KwaZulu-Natal At A Glance 



KwaZulu-Natal is the second most densely populated province in the country, with just over 10 million people - making up just over 21.4% of the total South African population. 

The Province shares borders with Swaziland and Mozambique in the North, Mpumalanga in the North-West, Free State and Lesotho in the West and the Eastern Cape in the South. 

The Northern Districts of Umkhanyakude and Zululand attract patients from Mozambique and Swaziland and patients from the Eastern Cape utilise health services in the Southern Districts of Ugu and Sisonke. 

Natural features including rivers, wetlands and mountainous terrain, and the scattered distribution of homesteads in the rural areas pose unique transport and access challenges for equitable distribution of health services.


Socio-economic factors 

The ten most deprived districts in South Africa fall within three provinces – KwaZulu-Natal, Eastern Cape and Limpopo – with households living on less than R800 per month ranging between 63% and 82%. 

The official unemployment rate in KZN stands at 22 percent. In 2012, Zululand District had the highest unemployment rate at 31 percent followed by Umzinyathi and Amajuba Districts both at 28.5 percent. 

Child Support Grant continues to be the leading grant type in terms of beneficiaries and by the end of June 2013, the total number of beneficiaries of this grant in KZN stood at 2.7 million which is indicative of poverty levels. 

Approximately 54% of the KZN population live in rural areas, and around 10% of the urban population live in under-developed informal settlements which have significant health and service delivery implications. 

Almost 70% of the province’s population is below the age of 35 years which has significant implications for planning, resource allocation and service delivery, especially with relation to the current burden of disease (including but not exclusive to HIV/AIDS, TB and increasing non-communicable diseases) and the country‟s commitment towards achieving the health Millennium Development Goals. 

The current burden of disease places immense physical, social, emotional and psychological demands on health care providers (both personally and professionally) which in turn have significant implications for service delivery.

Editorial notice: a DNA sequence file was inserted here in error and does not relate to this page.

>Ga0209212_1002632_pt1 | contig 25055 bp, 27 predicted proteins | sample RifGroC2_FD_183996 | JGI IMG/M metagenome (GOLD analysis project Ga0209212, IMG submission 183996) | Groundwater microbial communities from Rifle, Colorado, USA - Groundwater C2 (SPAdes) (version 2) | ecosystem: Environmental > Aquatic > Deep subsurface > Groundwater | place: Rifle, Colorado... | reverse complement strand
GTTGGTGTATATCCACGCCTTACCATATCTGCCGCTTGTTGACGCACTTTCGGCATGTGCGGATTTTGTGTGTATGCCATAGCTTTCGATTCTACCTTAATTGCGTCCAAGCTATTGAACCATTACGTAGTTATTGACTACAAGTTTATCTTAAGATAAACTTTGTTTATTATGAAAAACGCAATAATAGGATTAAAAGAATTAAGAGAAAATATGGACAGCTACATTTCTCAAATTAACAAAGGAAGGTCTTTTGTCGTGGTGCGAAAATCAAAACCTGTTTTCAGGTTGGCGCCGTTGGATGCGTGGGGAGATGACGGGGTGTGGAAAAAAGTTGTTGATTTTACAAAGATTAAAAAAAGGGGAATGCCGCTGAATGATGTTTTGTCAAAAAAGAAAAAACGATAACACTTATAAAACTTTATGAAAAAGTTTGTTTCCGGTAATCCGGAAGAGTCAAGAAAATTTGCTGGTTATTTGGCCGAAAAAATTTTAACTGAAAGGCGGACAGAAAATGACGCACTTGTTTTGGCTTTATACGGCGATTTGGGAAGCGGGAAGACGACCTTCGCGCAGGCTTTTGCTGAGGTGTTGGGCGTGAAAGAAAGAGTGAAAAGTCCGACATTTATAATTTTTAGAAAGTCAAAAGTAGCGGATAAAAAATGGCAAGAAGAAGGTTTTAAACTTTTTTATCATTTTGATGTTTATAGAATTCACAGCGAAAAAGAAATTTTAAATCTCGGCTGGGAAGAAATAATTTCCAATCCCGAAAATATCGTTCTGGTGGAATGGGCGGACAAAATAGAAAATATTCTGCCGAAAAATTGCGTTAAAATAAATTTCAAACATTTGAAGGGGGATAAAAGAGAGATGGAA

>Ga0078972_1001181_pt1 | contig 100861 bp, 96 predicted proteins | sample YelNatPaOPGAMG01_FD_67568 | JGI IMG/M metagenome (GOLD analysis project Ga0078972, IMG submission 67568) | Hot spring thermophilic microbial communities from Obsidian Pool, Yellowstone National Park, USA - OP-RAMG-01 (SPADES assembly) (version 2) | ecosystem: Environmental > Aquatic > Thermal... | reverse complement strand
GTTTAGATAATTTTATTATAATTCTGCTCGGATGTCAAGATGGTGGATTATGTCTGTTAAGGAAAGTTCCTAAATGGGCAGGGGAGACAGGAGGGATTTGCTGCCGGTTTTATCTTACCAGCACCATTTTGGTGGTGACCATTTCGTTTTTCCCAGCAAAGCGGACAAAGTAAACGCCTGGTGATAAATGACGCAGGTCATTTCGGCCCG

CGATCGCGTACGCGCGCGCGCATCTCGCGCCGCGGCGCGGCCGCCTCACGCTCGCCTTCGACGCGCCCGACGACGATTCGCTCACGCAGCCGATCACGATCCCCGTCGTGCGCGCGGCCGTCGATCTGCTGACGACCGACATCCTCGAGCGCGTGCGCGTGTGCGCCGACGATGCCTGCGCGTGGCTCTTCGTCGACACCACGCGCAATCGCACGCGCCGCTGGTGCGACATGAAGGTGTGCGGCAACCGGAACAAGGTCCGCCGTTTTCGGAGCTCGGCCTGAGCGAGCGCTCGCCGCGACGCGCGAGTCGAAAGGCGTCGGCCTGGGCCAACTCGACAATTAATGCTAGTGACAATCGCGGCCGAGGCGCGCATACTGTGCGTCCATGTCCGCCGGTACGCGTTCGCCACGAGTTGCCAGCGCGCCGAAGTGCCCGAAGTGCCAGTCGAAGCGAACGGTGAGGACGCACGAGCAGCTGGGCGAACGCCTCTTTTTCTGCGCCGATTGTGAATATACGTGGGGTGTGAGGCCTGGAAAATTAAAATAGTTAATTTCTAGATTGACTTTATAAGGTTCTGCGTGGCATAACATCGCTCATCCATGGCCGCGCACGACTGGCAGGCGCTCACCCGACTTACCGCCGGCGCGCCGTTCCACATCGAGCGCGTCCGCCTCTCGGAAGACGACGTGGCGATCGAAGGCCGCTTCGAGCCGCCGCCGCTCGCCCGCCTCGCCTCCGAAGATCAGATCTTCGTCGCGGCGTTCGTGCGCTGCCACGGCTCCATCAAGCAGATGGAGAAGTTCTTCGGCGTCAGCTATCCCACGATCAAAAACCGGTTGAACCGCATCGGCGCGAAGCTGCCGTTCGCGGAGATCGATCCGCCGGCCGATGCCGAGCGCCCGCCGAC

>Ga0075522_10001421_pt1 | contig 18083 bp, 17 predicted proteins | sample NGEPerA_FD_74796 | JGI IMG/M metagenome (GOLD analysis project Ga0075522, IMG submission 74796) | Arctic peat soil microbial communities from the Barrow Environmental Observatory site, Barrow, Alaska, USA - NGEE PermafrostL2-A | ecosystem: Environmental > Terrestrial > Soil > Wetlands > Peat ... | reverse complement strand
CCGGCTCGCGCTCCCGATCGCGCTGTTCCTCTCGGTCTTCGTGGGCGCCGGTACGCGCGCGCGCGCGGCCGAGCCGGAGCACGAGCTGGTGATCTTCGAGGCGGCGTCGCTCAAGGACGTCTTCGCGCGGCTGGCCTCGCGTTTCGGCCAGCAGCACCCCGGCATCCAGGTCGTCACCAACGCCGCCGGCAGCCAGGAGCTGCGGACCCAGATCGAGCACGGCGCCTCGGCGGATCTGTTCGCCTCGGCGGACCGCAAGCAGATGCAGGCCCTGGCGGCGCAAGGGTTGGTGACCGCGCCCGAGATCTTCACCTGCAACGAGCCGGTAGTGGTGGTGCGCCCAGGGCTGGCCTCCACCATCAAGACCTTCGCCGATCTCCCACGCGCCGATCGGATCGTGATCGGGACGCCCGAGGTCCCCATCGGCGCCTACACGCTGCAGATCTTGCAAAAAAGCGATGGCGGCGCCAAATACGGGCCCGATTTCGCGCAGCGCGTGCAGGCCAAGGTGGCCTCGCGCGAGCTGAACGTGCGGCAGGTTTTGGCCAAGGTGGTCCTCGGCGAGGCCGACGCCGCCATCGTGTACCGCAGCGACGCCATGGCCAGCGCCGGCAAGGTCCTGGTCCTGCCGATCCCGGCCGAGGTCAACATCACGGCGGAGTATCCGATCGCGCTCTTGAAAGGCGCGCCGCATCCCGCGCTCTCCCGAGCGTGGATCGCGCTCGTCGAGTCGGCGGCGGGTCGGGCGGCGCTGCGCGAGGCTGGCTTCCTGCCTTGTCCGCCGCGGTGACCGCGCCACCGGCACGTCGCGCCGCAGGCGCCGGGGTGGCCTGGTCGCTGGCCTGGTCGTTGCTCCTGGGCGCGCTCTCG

Health Stats 

HIV and TB remain the major challenges facing the population of KwaZulu-Natal - and a significant impact on life expectancy, despite a marginal increase in both male and female life expectancy. 

A significant component of the burden of disease is  attributable to communicable diseases and nutritional, maternal and peri-natal conditions. Diarrhoea and respiratory conditions are also common causes of mortality in young children. 

Whilst continuing to battle many socio-economic and health challenges, the province has chartered some significant success in health, including: 

  • A decline in HIV incidence in South Africa from an estimated 2.1% in 2005 to 1.3% in 2008 - largely due to the reduced rates in KZN.
  • A Reduction in reported HIV and AIDS related deaths from 67,429 in 2008/09 to 54,337 in 2010/11
  • Reduction of mother to child HIV transmission from 22% in 2008 to 1.6% in 2013
  • An increase in the TB treatment success rate from 73% in 2008 to 84% in 2013.
  • Improvement of life expectancy from 54 years to 60 years
  • 857,345 patients put on ART in KwaZulu-Natal - the largest ART programme in the world.

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